Add to that the likes of Bournemouth, Stoke City, Swansea City and West Ham United all looking a bit of a mess right now and there are plenty of early-season contenders for those three relegation spots.

Bournemouth have lost five of their opening six games and the worrying thing for Eddie Howe‘s side is that they don’t seem to be learning from their mistakes. They led against Manchester City but lost 2-1. They led against Everton but lost 2-1. With more experienced campaigners on board this season you’d expected less naivety from the Cherries. Their next four games are against Leicester City, Tottenham Stoke and Chelsea. All of a sudden the man with seemingly the safest job in the PL could be under serious pressure.

Stoke have been hit, very hard, by injuries, especially in defense as Geoff Cameron, Ryan Shawcross and Kevin Wimmer were all out for the 4-0 hammering to Chelsea at the weekend and then Bruno Martins Indi was injured late on. Mark Hughes‘ men have one win from their first six games and even though they are usually slow starters, recent displays have been worrying.

Swansea are struggling to put away chances as Paul Clement‘s men have lost all three games at home so far and Watford won late at the Liberty Stadium on Saturday after the Swans dragged themselves back into the game. Like Stoke it is perhaps a little too early to worry but Clement will be far from impressed with the start.

West Ham United are in a real mess and their creaky defense looks like shipping goals galore. Slaven Bilic‘s situation is unsettling the entire club with the Croatian only contracted until the end of the current season and his players appear to have plenty of fight and spirit to drag themselves back into games late on, yet whether or not they’re fighting for themselves or Bilic remains to be seen. With four points from their opening six games the Hammers are in trouble.

With the PL’s top six, plus Everton, spending big and seeming to be head and shoulders above the rest, the scramble to stay out of the bottom three may be the best (or most nerve-wracking, depending on who you support) in recent memory. If Crystal Palace can somehow recover from the worst start in league history they will drag a heck of a lot of teams into the relegation mire.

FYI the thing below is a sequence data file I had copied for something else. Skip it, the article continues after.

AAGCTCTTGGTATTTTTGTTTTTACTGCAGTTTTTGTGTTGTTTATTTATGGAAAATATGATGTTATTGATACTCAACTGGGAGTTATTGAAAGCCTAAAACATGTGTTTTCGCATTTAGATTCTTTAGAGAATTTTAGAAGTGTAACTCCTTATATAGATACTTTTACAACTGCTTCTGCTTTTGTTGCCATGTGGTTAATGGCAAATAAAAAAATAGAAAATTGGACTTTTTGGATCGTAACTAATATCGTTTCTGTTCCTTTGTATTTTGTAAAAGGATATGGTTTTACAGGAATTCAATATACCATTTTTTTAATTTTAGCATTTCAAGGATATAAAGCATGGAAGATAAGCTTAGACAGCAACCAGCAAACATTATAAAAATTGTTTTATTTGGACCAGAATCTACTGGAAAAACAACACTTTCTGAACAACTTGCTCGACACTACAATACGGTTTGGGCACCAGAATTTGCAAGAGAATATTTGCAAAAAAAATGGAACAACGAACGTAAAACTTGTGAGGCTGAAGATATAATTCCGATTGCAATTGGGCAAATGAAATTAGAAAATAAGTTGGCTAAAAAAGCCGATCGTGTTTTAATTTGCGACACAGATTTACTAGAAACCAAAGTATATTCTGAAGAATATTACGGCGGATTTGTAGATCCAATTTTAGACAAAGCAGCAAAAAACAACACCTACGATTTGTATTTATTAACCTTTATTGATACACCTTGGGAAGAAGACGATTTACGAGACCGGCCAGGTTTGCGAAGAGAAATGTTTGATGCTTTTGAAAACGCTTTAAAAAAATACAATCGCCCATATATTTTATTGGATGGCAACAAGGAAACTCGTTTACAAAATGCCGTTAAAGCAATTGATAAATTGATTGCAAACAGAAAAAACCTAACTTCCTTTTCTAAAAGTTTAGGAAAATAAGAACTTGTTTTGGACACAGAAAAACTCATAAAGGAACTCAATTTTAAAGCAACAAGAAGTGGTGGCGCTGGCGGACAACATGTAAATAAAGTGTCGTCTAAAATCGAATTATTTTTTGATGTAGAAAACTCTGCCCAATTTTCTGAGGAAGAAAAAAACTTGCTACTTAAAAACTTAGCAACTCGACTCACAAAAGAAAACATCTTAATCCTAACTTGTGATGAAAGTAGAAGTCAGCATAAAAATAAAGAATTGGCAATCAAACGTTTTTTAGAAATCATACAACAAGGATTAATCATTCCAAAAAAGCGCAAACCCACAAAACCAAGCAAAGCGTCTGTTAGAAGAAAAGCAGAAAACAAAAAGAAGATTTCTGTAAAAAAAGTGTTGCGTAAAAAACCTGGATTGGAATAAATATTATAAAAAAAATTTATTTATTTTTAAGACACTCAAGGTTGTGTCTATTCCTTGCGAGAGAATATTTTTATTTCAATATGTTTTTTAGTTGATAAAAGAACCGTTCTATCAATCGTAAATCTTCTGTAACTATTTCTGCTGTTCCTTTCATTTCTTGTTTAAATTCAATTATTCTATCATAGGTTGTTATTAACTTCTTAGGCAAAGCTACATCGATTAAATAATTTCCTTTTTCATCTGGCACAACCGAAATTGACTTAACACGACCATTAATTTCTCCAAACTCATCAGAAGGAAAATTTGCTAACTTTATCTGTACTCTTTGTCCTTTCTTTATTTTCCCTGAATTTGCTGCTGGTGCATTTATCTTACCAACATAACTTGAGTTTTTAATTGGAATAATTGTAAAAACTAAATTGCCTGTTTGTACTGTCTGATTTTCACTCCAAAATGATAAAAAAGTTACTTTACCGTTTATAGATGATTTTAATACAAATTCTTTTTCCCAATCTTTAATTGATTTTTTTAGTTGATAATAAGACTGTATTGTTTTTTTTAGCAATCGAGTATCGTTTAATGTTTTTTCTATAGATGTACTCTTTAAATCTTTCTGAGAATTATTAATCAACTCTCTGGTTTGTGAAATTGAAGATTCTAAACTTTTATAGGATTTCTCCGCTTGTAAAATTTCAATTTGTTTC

CHICHARITO MISUSED?

After West Ham’s spirited, yet deeply flawed, 3-2 defeat against Tottenham in a big London derby on Saturday, I asked Hammers boss Slaven Bilic if getting the best out of Javier “Chicharito” Hernandez in the right areas was a big challenge.

[ MORE: 3 things we learned from Spurs v West Ham ]

His answers was just as confusing as why Chicharito isn’t been played in his natural position.

“I spoke to him after West Brom game and today he started as a center forward and then he had to change the position because we wanted to stay in the same system as it was working well. Even then, he was in good areas so you can’t say he was out wide,” Bilic explained. “Against top teams everyone has to defend and he was in a position where he would have been if we were playing two strikers. When we were attacking he was not playing on the wing, he was a striker. It’s not very easy to play with him, Andy, Antonio and Arnautovic and play with three center backs.”

Hernandez headed home to make it 3-1 with 25 minutes to go and had another chance to make it 3-2 which was well saved by Hugo Lloris but he was unable to impact the game from wide positions as Mexico’s all-time leading goalscorer cut a frustrated figure at the final whistle.

He was involved in a large scuffle near the end of the game and he carried on his spat with Fernando Llorente after the final whistle too. Bilic has to find a way of playing Chicharito in his best position, which is through the middle, because early on it was working very well for the Hammers.

It is easy to see why Hernandez is frustrated. After three goals in six games he is still being shunted out wide by Bilic and when Michail Antonio was injured early in the loss to Spurs, Andy Carroll came off the bench to take his central role and Hernandez was told to play out on the right.

With Andre Ayew on the bench, did it not make more sense to put him out wide and leave Hernandez up top to stick to the same game plan which had actually caused Spurs plenty of problems?

That’s what Hernandez will be asking himself and it would be legitimate for Hammers fans to ask themselves exactly why they signed the former Manchester United striker if he’s going to be played out wide.


USMNT UPDATE

DeAndre Yedlin was at the center of controversy in Newcastle United’s 1-0 defeat at Brighton on Sunday.

The right back was involved in a coming together with Tomer Hemed and the big Israeli striker, who scored the winner for Brighton, appeared to stamp on Yedlin’s calf as the former Seattle Sounders star led on the ground. The FA is said to be reviewing the images and could hand Hemed a ban for his stamp. It certainly looked deliberate as Yedlin had a tough afternoon trying to lock down Solly March on Brighton’s left flank.

In other USMNT news both Geoff Cameron and Danny Williams are out injured. Cameron remains missing with a hamstring injury he suffered against Manchester United two weeks ago, while Williams has suffered an injury to his foot.

Pro Soccer Talk understand Williams has not broken a small bone in his foot, as his manager David Wagner first feared, but he is still expected to be out for two to three weeks. That is incredibly frustrating as the German-American had just worked his way into the starting lineup and played well in the Terriers’ 1-1 draw against Leicester City and many were calling for him to be recalled for the USMNT for the key 2018 World Cup qualifiers next month.

Premier League Playback comes out every week as PST’s Lead Writer and Editor takes an alternative look at all the action from the weekend. Read the full archive, here